The Young Man at the Tomb Holding Fast to Each Other Amen to What We Are The Lord, Our Justice Claiming Our True Name What We Expect The Comma Keeping the Demons Quiet The Dove in the Heavens Thankfulness and Generosity Speaking to Jesus A Promise to Simeon and Us A Sign for You The Voice in the Wilderness How Annunciations Work The Least, the Lost, and the Last Waiting for Christ’s Return Attire for the Kingdom The Cross in a Violent World Come to the Banquet Today Anointing of the Sick Finding the Eternal Change and Continuity Paying Attention The First and the Last Using Bad Consequences How to Talk to God Ready to Forgive Facing the Serpent Priority and Mutuality Three Meals a Day Searching for Pearls The Power of Service Why Walk on Water? 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The Problem with Sparrows Eternal Creation Patient Vigilance Buried Treasure Thinking Again Where You Do Not Want to Go The Courage to Speak Humility and Truth Do Something Good Knowing the Song Acting Against Evil God Will Come What We Can Say Senseless Violence Invitation as a Threat What Belongs to God Two Commands, Side by Side Burdens We May Not See Foolish or Wise Accepting the Consequences Serving the Least Watching for Jesus Camels and Gnats Becoming Smaller The Christmas Barber The Ring of the Kings The Freedom and Faith of John the Baptist Zebedee The Opioid Crisis Approaching, Grasping, Lifting Up What God Intends The Battle with Satan Following Elijah and Moses Standing in Truth A God of Love or Condemnation When Life Turns Not Fully Prepared The Wounds We Carry Selling Onions Son of Encouragement To Love as God Loves Engagement with the World Doubting Disciples Sabbath Avoiding the Diabolical Persistent Hope Speaking the Word Within Us “And Also With You” Capital Punishment I Will Go On Three Wise Choices Will You Also Leave? 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Choosing Hell

Fr. George Smiga
September 29, 2013
Luke 16: 19-31

As Christians we believe in heaven and hell. But it is not that often that we stop to understand them. Heaven is the easier of the two. It makes certain sense that if we have a loving and caring God who guides us in this life, then that same God would extend life and joy after death. Hell is a stickier issue. How can we explain a loving and forgiving God who condemns his creatures to eternal torment? Is not God all merciful and forgiving? Then how can we explain eternal damnation?

It is an honest question, and one on which today’s gospel can shed some light. Today’s story of the rich man and Lazarus is one of the few times in the New Testament when we are given a glimpse of the afterlife. What we see is instructive.

The thing to notice in the story is that the rich man never changes. While he is alive he is completely absorbed in himself, in his purple clothing, fine linen, and sumptuous dinners. After death he is the same way. Even though he is in torment, what he is most concerned about is securing a drop of water to cool his tongue. It is all about him, from start to finish, in this world and in the next. What this story is telling us is that if you are filled up with yourself, if you are completely self-absorbed, there is no room for love. There is no room for heaven. Complete selfishness is hell.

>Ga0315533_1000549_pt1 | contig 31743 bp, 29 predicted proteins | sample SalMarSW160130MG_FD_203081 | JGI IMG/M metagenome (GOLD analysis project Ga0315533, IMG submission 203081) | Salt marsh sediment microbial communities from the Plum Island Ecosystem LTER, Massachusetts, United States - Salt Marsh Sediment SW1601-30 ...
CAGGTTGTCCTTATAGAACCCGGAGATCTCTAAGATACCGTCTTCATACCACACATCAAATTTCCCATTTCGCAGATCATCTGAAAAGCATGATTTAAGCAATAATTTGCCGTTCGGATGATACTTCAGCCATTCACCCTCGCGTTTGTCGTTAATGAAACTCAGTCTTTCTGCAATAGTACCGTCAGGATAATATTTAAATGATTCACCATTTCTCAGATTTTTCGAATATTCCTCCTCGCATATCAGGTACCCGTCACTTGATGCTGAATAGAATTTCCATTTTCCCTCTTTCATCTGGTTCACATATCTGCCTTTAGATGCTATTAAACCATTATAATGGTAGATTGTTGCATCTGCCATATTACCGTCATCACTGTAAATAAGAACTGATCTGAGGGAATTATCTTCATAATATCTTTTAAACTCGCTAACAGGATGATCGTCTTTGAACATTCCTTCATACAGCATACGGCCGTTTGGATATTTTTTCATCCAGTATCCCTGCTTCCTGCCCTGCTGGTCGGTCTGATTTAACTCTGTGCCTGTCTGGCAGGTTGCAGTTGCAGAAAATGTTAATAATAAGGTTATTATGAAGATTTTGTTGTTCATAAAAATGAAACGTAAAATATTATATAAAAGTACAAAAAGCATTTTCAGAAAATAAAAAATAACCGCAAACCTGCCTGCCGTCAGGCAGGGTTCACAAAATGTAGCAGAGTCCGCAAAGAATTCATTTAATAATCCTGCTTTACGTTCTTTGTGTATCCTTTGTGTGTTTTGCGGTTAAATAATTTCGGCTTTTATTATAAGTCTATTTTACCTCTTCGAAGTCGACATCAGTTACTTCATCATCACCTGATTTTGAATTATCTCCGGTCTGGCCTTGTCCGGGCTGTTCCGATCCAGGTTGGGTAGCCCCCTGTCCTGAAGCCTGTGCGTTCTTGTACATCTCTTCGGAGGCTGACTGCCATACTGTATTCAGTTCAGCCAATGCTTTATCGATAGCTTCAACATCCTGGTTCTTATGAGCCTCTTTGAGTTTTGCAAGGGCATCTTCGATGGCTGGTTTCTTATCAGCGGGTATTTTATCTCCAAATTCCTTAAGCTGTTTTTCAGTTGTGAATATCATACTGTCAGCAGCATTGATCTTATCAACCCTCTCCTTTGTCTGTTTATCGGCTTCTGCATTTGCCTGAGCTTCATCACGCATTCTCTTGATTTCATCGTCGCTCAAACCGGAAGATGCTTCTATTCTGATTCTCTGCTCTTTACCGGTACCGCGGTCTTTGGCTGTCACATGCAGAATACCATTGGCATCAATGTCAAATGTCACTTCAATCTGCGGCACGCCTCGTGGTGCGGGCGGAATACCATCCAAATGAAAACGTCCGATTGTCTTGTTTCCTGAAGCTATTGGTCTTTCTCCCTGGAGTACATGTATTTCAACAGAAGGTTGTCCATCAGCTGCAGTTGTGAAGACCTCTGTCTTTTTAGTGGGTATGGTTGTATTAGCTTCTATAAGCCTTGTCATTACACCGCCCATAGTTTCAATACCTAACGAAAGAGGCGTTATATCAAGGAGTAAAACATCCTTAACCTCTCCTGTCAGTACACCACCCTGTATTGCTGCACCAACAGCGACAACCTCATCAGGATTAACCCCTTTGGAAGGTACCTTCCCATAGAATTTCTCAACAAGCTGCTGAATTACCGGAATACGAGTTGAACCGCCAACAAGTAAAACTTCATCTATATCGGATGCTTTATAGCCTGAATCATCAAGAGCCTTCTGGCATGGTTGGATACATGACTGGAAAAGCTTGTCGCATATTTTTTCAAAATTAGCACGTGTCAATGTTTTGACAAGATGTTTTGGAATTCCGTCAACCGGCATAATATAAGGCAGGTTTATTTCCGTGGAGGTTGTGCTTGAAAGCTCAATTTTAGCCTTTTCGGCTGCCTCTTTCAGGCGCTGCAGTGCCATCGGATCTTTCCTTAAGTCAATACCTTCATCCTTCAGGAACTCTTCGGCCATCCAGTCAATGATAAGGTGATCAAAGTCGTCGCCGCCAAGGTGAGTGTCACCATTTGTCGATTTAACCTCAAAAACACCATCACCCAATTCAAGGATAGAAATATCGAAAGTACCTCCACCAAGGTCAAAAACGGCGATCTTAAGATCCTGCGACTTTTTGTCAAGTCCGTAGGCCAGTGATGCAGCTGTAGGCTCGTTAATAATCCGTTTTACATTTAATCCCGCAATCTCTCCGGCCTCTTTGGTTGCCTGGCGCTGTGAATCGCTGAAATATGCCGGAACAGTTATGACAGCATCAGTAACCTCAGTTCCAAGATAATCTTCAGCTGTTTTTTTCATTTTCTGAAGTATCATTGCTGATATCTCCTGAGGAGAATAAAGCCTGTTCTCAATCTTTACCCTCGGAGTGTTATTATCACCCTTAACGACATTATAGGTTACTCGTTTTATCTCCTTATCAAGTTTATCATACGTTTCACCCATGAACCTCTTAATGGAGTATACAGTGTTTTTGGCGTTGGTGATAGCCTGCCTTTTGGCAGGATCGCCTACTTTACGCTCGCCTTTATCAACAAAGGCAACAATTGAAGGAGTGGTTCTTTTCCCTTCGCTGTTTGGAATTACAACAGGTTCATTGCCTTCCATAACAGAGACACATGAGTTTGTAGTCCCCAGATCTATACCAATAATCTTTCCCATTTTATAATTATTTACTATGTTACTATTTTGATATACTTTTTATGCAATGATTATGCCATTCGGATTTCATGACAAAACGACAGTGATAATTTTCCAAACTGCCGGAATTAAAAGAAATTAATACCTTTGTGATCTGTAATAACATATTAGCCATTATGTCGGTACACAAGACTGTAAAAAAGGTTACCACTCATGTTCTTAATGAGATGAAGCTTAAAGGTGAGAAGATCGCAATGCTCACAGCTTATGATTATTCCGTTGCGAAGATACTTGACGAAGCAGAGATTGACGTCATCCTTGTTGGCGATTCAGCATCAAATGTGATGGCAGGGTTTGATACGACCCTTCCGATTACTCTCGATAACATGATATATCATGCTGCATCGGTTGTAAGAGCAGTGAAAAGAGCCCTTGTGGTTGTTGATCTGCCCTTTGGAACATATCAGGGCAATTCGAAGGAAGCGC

The great chasm in the story that the rich man cannot cross and that people from the other side cannot cross has not been put there by Abraham. It has not been put there by God. That great chasm has been established by the rich man, himself. His heart is so closed in on himself that he can neither give nor receive love and mercy. The rich man wants to be happy. He sees happiness far off. But he does not understand that his condemnation is the result of his own selfishness. His isolation results from a chasm he has created through his own choices.

Now, Jesus tells us this story to warn us, to remind us that the choices we make today have eternal consequences. We are, today, shaping the person we will be for all eternity. Whenever we make choices to spend our time and energy only on ourselves, we increase self-absorption. When we fill our minds with obsessions about how we look, or what other people think about us; when we waste time surfing the internet or viewing pornography; when we make decisions that are based only upon our own comfort and pleasure; with each one of those decisions our heart closes in a bit more on itself.

On the other hand, when we open ourselves to service, when we reach out to help our children, our friends, our neighbors, when we give of what we have to those in need, or are willing to stand up and defend those whose freedom is endangered; through that generosity and service, our heart opens a bit more to love.

A glass that is already full cannot receive anything more. The rich man’s heart was so full of himself that he could not accept mercy and love. The joy of heaven is that we will be able to take in God’s presence and God’s glory. That invitation to heaven is being offered to every creature at every time. God cannot be blamed if some people so fill their hearts with themselves that they cannot take in what God offers. God does not send anyone to eternal torment. But we can choose to go there. We are making choices today that determine how much room we will have in our own hearts to accept love. So choose carefully. Because if we so fill up our lives with ourselves that we become completely full, we can keep all love out. And that would not only be a disaster. That would be hell.

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